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Nurses care for preemie

(24 ounces). The baby was taken to the nursery and administered intravenous fluids and antibiotics. In spite of careful care, he began losing weight, and on the fourth day, the mother's relatives insisted that he be discharged. The father had deserted the mother and her relatives were unable to afford care for the baby. After hospital staff discussed that they would waive the expenses and continue to care for the child, the relatives relented.

Meanwhile, the baby's weight dropped to 450 grams, but the clinical team and the nurses persistently took care of all of the complications and urged the mother not to lose hope. In the 40 days that the baby was in the hospital, he developed multiple complications, including neonatal sepsis (bacterial infection in the blood), hypocalcemia (low blood calcium levels), hypokalemia (low blood potassium levels), and hypothermia (low body temperature). The nurses determinedly cared for the baby, and he began to gain weight. By the time of his discharge, he had gained almost 1,500 grams and was doing well. We praise God for his faithfulness to this mother and son through the diligence of the Madhipura Christian Hospital nursing staff. They understand that each life is precious and worth saving.

 

At the Madhipura Community Health and Development Project...
Meeting Physical Needs (James 2:16)

In the United States, we don't give much thought to how the food we eat is grown unless we are farmers. We have come so far from our agricultural roots that most of us never think about crop productivity. But in North India, where many people in rural areas live hand to mouth, the success of their crops is vital. Teaching farmers new methods of cultivation is one of the many programs in Madhipura's Community Health and Development Project.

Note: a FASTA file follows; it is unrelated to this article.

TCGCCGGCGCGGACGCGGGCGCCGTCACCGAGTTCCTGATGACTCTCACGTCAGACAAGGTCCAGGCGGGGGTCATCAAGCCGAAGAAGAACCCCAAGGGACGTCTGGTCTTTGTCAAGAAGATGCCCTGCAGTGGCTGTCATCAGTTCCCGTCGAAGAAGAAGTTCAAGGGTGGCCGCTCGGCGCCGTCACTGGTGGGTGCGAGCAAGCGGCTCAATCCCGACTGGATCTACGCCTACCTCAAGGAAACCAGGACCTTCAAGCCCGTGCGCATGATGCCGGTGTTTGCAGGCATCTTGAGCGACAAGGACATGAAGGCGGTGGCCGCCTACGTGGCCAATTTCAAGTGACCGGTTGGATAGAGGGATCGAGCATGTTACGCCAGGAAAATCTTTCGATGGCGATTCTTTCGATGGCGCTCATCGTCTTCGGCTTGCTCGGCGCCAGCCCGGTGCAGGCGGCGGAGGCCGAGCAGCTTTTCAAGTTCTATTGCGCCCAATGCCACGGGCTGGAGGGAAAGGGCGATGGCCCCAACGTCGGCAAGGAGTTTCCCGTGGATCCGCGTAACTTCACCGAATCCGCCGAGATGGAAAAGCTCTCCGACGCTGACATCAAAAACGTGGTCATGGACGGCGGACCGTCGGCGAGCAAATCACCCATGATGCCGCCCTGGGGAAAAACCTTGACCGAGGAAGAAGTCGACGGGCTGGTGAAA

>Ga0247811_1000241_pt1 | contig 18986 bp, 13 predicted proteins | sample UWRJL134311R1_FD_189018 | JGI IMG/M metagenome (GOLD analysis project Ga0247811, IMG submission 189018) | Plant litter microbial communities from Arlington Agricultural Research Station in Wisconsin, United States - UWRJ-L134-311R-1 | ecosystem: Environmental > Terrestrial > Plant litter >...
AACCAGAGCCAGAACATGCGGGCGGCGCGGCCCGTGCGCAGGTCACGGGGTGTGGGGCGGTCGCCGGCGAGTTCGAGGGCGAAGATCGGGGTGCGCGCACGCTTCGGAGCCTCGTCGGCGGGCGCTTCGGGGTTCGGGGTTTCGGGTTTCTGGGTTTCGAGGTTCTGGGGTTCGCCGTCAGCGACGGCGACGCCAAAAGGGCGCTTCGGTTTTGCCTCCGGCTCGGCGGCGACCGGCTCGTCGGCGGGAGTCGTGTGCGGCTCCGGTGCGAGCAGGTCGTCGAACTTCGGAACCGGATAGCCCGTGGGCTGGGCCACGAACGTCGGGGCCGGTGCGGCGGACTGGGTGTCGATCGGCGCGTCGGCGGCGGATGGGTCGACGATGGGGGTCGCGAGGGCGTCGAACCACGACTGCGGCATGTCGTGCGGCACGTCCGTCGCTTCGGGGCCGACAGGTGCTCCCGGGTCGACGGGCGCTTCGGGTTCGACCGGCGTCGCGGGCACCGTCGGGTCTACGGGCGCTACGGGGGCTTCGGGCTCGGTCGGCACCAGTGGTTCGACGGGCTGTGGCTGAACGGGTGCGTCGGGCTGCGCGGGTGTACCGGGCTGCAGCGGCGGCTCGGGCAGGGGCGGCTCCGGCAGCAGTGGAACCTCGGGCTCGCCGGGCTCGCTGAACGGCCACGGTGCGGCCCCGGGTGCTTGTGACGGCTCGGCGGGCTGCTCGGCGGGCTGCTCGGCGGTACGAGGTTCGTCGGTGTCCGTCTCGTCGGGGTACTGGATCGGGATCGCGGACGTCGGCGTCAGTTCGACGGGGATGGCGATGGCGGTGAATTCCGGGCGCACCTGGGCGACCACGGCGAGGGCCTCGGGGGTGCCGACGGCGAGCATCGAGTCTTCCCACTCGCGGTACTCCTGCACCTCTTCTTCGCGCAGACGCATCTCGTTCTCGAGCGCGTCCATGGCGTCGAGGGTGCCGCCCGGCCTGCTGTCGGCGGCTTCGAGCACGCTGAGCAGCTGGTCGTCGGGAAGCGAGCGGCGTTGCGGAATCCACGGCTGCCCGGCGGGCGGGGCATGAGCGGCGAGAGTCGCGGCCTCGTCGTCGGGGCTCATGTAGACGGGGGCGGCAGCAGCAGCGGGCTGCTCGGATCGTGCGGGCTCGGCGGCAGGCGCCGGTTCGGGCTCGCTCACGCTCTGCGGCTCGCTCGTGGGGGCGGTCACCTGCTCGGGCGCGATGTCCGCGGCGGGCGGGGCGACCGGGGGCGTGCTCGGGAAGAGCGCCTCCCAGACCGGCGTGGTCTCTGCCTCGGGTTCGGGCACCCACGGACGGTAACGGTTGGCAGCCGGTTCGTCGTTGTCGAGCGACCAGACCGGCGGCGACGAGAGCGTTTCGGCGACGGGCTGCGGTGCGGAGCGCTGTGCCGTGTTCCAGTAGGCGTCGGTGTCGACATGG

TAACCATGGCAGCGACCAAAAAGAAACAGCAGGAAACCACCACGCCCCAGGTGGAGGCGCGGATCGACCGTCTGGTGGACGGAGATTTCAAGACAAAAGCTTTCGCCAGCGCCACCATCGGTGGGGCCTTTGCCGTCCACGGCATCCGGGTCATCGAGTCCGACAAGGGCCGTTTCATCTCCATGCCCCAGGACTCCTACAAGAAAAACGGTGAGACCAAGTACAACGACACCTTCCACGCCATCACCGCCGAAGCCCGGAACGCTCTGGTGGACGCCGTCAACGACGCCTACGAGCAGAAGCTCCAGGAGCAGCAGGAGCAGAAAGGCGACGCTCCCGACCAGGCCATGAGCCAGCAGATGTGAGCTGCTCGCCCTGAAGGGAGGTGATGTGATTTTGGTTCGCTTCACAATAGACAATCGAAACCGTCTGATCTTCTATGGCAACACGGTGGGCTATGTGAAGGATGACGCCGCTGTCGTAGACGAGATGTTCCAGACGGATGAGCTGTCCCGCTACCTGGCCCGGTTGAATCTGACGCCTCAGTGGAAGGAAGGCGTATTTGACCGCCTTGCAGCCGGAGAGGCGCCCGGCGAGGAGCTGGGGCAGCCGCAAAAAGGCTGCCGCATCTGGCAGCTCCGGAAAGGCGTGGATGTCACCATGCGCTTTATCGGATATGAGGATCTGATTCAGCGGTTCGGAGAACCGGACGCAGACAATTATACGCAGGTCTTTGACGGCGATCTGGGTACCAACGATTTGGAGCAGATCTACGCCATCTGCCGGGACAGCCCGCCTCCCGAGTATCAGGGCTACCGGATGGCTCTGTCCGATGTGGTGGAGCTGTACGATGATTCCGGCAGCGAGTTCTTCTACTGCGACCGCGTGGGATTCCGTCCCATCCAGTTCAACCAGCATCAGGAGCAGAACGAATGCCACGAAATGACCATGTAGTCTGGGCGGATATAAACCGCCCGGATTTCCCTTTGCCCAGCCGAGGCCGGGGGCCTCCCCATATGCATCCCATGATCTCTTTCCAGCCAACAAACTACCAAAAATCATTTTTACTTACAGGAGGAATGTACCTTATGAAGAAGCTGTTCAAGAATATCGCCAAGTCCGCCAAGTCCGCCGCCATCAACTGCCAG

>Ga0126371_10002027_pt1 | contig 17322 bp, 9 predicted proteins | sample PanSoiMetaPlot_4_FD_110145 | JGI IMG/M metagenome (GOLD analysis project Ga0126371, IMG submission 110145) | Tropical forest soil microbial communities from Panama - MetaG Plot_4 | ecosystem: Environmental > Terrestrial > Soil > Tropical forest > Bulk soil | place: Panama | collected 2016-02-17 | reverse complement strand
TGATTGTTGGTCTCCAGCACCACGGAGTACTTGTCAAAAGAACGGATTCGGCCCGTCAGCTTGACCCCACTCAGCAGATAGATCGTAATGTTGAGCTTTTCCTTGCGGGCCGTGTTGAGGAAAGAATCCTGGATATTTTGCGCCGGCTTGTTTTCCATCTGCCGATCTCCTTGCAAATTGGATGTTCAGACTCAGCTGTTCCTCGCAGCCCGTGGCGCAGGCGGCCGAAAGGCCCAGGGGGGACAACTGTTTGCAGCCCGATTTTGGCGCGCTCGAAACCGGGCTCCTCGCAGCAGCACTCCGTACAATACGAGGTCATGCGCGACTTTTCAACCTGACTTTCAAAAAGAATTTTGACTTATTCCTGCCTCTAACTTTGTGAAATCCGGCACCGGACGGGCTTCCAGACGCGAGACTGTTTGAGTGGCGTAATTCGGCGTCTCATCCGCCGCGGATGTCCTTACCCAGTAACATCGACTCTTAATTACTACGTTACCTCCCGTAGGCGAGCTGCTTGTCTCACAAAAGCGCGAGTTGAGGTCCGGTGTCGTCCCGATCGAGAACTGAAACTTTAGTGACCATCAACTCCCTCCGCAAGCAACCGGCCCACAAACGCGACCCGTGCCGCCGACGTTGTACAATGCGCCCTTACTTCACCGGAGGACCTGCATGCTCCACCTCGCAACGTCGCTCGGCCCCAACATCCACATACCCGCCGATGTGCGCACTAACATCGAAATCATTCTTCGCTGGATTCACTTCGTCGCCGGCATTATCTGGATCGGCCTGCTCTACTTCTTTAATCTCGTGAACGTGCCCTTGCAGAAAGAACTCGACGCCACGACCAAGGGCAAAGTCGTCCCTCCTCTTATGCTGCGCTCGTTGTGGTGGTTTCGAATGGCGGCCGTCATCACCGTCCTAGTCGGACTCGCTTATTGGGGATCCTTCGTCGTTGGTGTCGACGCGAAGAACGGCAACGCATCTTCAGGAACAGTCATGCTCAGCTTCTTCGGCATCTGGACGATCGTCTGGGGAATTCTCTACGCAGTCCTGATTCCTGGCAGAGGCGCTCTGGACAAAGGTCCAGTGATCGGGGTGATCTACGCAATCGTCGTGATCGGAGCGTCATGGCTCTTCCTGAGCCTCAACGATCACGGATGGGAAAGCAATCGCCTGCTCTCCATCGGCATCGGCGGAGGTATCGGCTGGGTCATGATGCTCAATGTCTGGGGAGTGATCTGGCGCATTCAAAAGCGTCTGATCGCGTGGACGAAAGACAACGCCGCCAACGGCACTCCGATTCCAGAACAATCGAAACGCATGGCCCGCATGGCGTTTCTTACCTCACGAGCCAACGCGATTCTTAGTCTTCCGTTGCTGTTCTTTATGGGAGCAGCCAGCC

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SRI rice with more tillers

This growing season, they planted fourteen demonstration plots showing improved ways of growing rice, maize, and wheat. As a result of this training, 25 farmers tried the hybrid rice cultivation. One man, Harendra Yadav, determined to attempt the Scientific Rice Intensification method on his one-acre plot of land. He overcame his initial hurdles of obtaining the seed, fertilizer, and irrigation with help from the project. Other farmers mocked him and told him he was crazy to try this new approach. They said he would have to till his field all over again because he wouldn't get any yield. After the tillers (stems on the plant producing seed) appeared, the skeptics were silenced. They were bigger, healthier, and bore more yield. Harendra succeeded in developing between 30 to 50 tillers per plant, and with experience up to 100 tillers per plant could be achieved. His yield was double the typical amount, which means twice as much food or income for his family. Now his neighbors can't wait to try this new method.